WASHINGTON, June 25, 2022 /PRNewswire/ -- The following is a statement from the Association of Black Cardiologists (ABC) regarding the United States Supreme Court decision in the case of Dobbs v. Jackson Women's Health Organization.
On Friday, June 24, 2022, the US Supreme Court issued its highly anticipated decision overturning a half-century of abortion rights set in the landmark Roe v. Wade decision. This ruling effectively returns the legality of abortion and whether there is a right to abortion to each state, and consequently triggering what will be a mosaic of laws on the reproductive health of women in the US.
This decision will isolate the poor, socioeconomically disadvantaged, and minority populations specifically, widening the already large gaps in healthcare for our most vulnerable communities. It is important to underscore that this will occur against a backdrop of the highest maternal mortality rates in Black and Latino women creating additional barriers to achieving health equity.
A lot of work has been done in recent years on the intersection of women's reproductive health and cardiovascular health, one of the leading causes of maternal mortality. For almost 50 years, the Association of Black Cardiologists has devoted significant effort to the elimination of disparities related to cardiovascular disease in all people of color and the march toward health equity. As part of these efforts, the ABC has dedicated a long-term focus on cardiovascular disease in women and the policies impacting women's health. In particular, more recent efforts have been directed to pursuing strategies and solutions to mitigate the Black maternal mortality crisis. Unfortunately, the loss of broad protections supporting the medical and often life-saving procedure of abortions, is likely to have a real impact on the maternal mortality rate, especially in those with congenital and/or acquired cardiovascular conditions where evidence-based guidelines advise at times on termination of such high-risk pregnancies. At the ABC, we truly believe a person's fundamental health decisions are their own to make, in consultation with their clinician and loved ones. We believe that every woman, and every person, should be afforded the right to safe, accessible, legal, timely, patient-centered, equitable, and affordable healthcare.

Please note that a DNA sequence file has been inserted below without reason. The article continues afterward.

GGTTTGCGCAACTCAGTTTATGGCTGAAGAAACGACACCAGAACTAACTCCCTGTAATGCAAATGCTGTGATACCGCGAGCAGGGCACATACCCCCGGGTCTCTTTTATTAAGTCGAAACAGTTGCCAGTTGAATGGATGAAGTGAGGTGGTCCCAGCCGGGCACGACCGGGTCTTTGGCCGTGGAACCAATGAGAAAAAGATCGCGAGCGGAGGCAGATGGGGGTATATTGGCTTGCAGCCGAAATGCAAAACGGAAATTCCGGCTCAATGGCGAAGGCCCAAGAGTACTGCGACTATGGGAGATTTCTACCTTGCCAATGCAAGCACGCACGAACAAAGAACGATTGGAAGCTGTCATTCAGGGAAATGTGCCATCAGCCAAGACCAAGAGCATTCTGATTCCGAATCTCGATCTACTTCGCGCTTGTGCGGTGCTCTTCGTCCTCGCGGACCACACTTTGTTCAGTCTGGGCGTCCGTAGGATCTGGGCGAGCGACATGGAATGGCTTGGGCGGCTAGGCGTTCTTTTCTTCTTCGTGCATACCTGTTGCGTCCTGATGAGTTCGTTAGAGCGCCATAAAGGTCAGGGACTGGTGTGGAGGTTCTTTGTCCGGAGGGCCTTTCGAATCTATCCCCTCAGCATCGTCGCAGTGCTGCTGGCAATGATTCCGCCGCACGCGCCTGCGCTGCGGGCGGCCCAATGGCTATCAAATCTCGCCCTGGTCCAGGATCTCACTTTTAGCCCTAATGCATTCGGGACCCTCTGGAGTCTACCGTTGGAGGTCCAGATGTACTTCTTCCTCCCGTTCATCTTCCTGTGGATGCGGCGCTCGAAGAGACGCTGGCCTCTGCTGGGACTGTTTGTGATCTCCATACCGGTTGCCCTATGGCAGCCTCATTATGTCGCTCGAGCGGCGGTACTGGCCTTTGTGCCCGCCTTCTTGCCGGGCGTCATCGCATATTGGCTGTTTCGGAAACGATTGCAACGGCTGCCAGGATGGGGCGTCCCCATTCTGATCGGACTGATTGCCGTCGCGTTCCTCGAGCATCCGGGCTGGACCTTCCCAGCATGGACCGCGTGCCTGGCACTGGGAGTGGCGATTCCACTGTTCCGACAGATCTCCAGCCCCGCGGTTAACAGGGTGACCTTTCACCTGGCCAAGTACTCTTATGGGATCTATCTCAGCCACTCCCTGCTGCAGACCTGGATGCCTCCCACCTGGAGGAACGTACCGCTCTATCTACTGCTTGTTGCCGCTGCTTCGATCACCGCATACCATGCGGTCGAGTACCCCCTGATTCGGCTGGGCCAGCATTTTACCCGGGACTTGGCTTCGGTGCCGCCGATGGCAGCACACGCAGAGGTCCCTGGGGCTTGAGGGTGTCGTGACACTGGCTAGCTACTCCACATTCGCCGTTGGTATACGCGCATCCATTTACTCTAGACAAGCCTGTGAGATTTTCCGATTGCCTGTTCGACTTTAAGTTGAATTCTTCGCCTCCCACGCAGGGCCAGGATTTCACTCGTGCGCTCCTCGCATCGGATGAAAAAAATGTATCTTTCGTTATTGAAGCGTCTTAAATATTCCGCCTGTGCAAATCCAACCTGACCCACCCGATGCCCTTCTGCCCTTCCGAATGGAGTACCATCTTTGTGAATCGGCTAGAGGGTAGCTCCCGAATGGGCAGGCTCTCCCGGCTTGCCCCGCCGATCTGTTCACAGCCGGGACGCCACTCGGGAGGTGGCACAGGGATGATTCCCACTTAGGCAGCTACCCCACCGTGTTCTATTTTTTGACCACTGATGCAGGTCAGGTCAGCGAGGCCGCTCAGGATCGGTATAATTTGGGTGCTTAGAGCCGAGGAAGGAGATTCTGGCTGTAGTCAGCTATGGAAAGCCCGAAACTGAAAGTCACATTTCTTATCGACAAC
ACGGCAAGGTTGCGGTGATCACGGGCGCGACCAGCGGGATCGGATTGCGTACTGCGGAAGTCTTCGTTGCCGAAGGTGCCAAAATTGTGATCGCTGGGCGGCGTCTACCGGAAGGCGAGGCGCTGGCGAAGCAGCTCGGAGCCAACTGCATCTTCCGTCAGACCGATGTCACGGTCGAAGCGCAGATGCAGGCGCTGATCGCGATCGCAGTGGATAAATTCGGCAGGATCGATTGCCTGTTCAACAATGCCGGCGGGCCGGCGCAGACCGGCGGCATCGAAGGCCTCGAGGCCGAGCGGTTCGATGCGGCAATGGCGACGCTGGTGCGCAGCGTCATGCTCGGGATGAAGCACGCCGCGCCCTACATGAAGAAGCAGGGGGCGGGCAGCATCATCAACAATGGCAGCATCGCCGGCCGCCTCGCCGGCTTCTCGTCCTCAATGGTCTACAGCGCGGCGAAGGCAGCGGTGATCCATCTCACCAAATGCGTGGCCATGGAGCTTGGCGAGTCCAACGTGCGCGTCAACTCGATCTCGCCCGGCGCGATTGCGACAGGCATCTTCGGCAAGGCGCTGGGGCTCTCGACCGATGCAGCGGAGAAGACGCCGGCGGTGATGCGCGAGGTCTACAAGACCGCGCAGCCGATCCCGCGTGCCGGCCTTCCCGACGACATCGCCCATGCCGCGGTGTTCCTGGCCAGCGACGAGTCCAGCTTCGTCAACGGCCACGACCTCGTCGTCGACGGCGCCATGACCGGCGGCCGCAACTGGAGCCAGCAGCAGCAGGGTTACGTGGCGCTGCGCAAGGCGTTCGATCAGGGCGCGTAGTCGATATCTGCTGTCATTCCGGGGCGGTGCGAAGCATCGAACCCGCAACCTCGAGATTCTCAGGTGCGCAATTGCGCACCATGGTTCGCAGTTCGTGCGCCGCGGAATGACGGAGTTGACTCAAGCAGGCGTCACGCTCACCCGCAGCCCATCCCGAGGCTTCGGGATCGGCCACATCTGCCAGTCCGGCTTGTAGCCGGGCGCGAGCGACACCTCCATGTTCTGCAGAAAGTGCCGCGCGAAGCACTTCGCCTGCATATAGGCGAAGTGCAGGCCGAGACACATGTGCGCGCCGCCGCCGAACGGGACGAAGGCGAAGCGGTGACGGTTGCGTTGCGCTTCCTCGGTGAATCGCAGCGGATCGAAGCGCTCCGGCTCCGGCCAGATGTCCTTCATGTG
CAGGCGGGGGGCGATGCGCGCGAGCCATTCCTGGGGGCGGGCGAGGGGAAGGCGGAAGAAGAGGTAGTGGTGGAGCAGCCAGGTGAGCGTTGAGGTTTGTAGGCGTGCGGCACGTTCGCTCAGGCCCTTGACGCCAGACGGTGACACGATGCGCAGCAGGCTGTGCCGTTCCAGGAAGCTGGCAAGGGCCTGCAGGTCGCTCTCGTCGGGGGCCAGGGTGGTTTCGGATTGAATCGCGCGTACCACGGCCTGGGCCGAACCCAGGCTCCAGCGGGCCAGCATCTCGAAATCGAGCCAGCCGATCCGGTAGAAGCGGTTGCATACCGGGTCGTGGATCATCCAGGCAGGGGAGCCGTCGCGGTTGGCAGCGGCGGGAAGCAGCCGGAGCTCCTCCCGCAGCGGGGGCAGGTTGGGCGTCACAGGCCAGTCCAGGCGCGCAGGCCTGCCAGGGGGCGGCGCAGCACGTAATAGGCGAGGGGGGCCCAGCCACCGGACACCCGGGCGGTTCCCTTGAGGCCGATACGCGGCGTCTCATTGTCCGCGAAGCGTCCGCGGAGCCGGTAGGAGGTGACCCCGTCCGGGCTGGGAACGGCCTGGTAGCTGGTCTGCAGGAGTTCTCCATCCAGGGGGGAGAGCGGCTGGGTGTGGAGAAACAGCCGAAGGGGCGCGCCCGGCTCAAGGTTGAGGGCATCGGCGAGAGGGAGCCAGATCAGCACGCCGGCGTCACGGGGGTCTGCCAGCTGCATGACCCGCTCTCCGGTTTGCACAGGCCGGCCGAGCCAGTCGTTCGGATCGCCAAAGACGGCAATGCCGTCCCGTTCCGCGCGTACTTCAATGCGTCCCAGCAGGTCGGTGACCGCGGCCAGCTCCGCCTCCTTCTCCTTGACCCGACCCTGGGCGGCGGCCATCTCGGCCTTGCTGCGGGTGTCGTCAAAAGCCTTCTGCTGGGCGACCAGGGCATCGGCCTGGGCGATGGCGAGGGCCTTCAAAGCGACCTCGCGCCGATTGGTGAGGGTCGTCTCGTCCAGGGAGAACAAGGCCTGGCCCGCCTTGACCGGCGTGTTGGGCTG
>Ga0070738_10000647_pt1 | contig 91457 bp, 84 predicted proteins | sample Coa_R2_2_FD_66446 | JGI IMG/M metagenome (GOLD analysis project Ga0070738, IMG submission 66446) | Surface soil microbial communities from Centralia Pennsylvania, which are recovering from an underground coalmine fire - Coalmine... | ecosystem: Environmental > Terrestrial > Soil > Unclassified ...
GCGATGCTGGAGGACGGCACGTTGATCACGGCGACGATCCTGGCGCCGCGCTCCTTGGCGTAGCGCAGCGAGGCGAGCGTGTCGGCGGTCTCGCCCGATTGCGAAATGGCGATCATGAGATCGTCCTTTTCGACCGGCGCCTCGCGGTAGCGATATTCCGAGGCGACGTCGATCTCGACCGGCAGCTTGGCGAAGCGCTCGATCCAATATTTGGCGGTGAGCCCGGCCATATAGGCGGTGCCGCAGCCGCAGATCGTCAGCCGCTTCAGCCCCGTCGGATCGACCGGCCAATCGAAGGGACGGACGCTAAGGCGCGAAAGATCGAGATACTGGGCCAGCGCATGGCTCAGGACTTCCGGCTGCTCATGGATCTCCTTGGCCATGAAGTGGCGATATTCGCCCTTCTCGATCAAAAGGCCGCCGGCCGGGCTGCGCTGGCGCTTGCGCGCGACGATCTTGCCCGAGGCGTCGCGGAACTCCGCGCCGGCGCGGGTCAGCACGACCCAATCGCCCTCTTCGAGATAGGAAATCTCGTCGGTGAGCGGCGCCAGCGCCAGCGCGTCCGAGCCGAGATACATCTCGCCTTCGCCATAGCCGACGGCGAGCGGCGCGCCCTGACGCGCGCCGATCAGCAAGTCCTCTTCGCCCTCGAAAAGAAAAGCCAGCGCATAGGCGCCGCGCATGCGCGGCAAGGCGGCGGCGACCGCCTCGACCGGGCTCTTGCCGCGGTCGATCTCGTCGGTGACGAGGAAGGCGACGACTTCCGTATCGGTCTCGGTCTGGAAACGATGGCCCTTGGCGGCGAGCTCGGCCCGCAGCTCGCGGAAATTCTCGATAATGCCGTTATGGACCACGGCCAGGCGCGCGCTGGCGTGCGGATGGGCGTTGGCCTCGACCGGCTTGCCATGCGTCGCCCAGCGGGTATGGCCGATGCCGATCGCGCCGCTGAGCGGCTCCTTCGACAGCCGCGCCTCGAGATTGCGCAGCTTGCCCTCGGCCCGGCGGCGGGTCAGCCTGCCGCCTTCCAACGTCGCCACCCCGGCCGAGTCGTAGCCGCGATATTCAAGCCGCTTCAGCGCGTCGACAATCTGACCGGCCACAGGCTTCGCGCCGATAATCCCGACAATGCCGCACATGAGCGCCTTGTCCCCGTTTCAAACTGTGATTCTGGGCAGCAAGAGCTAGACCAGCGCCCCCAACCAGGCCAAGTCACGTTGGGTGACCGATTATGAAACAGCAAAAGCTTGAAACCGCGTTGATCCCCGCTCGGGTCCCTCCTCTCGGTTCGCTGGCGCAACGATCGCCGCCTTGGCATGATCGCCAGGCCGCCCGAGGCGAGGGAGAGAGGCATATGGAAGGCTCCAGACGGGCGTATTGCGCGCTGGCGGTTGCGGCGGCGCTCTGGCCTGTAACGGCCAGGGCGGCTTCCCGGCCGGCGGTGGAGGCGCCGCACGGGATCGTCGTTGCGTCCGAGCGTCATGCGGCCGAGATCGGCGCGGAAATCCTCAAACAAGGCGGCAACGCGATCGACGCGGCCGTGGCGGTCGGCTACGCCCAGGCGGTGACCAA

As a cardiovascular society dedicated to health equity, we will continue to advocate in support of policies and organizations fighting for equitable solutions to health. We call on governments at the federal, state, and local levels to be intentional in making the required investments to improve maternal health for all especially for historically underserved groups as they operate in this new legal environment.
Anekwe E. Onwuanyi, MD, President of the Association of Black Cardiologists (ABC) and Rachel M. Bond, MD, Co-Chair of ABC's Cardiovascular Disease in Women and Children Committee.
Founded in 1974, the ABC is a nonprofit organization dedicated to eliminating the disparities related to cardiovascular disease and achieving health equity such that all people can live long healthy lives. Membership is open to all interested in the care of people with or at risk for cardiovascular disease, including health professionals, lay members of the community (Community Health Advocates), corporate and institutional members. Today, the ABC's public and private partnerships continue to increase its impact in communities across the nation. For more information, visit www.abcardio.org and wearethefaces.abcardio.org or connect with ABC on Twitter, Facebook, Instagram, and LinkedIn.
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SOURCE Association of Black Cardiologists